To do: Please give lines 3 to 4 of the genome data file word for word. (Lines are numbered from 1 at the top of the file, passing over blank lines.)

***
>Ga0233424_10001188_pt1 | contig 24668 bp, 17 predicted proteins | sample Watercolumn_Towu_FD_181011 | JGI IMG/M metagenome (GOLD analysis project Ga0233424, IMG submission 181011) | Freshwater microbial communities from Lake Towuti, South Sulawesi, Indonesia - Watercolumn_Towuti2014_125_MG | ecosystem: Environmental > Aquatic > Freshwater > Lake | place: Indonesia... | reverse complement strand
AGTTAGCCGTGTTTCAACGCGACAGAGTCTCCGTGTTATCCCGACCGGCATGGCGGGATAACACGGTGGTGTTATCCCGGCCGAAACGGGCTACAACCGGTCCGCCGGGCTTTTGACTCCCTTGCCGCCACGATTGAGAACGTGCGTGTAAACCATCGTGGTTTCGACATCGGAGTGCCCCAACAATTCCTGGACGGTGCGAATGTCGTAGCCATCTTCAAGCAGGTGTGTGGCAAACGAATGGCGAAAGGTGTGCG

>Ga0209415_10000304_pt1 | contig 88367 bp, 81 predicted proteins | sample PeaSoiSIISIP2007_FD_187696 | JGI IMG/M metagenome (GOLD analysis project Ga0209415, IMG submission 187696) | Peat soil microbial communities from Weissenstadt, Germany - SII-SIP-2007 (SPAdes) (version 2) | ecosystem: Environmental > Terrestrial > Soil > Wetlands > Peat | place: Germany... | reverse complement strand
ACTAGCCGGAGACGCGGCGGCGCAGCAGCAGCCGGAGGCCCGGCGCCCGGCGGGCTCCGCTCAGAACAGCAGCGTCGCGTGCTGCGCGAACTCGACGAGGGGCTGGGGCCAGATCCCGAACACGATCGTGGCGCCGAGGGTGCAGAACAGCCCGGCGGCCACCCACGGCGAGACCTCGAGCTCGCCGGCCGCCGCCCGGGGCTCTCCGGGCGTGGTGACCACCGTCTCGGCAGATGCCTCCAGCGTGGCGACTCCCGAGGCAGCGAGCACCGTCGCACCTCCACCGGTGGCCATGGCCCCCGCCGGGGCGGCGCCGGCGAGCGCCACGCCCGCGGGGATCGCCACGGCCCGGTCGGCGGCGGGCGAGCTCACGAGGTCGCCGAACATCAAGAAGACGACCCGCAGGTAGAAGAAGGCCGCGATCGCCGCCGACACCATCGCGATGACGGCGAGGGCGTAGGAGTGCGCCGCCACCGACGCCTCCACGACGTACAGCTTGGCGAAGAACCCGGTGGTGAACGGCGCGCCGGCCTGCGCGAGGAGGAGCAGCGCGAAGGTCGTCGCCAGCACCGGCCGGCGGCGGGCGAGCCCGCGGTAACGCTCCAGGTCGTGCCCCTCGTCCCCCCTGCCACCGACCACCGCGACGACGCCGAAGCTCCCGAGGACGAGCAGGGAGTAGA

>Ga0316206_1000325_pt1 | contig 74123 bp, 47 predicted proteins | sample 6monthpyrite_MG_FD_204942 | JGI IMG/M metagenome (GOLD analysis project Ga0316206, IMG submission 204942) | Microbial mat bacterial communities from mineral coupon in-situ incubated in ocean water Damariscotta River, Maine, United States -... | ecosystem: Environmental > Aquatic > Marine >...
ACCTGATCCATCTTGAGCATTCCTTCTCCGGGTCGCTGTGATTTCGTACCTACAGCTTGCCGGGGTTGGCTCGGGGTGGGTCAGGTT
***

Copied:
>Ga0209415_10000304_pt1 | contig 88367 bp, 81 predicted proteins | sample PeaSoiSIISIP2007_FD_187696 | JGI IMG/M metagenome (GOLD analysis project Ga0209415, IMG submission 187696) | Peat soil microbial communities from Weissenstadt, Germany - SII-SIP-2007 (SPAdes) (version 2) | ecosystem: Environmental > Terrestrial > Soil > Wetlands > Peat | place: Germany... | reverse complement strand
ACTAGCCGGAGACGCGGCGGCGCAGCAGCAGCCGGAGGCCCGGCGCCCGGCGGGCTCCGCTCAGAACAGCAGCGTCGCGTGCTGCGCGAACTCGACGAGGGGCTGGGGCCAGATCCCGAACACGATCGTGGCGCCGAGGGTGCAGAACAGCCCGGCGGCCACCCACGGCGAGACCTCGAGCTCGCCGGCCGCCGCCCGGGGCTCTCCGGGCGTGGTGACCACCGTCTCGGCAGATGCCTCCAGCGTGGCGACTCCCGAGGCAGCGAGCACCGTCGCACCTCCACCGGTGGCCATGGCCCCCGCCGGGGCGGCGCCGGCGAGCGCCACGCCCGCGGGGATCGCCACGGCCCGGTCGGCGGCGGGCGAGCTCACGAGGTCGCCGAACATCAAGAAGACGACCCGCAGGTAGAAGAAGGCCGCGATCGCCGCCGACACCATCGCGATGACGGCGAGGGCGTAGGAGTGCGCCGCCACCGACGCCTCCACGACGTACAGCTTGGCGAAGAACCCGGTGGTGAACGGCGCGCCGGCCTGCGCGAGGAGGAGCAGCGCGAAGGTCGTCGCCAGCACCGGCCGGCGGCGGGCGAGCCCGCGGTAACGCTCCAGGTCGTGCCCCTCGTCCCCCCTGCCACCGACCACCGCGACGACGCCGAAGCTCCCGAGGACGAGCAGGGAGTAGA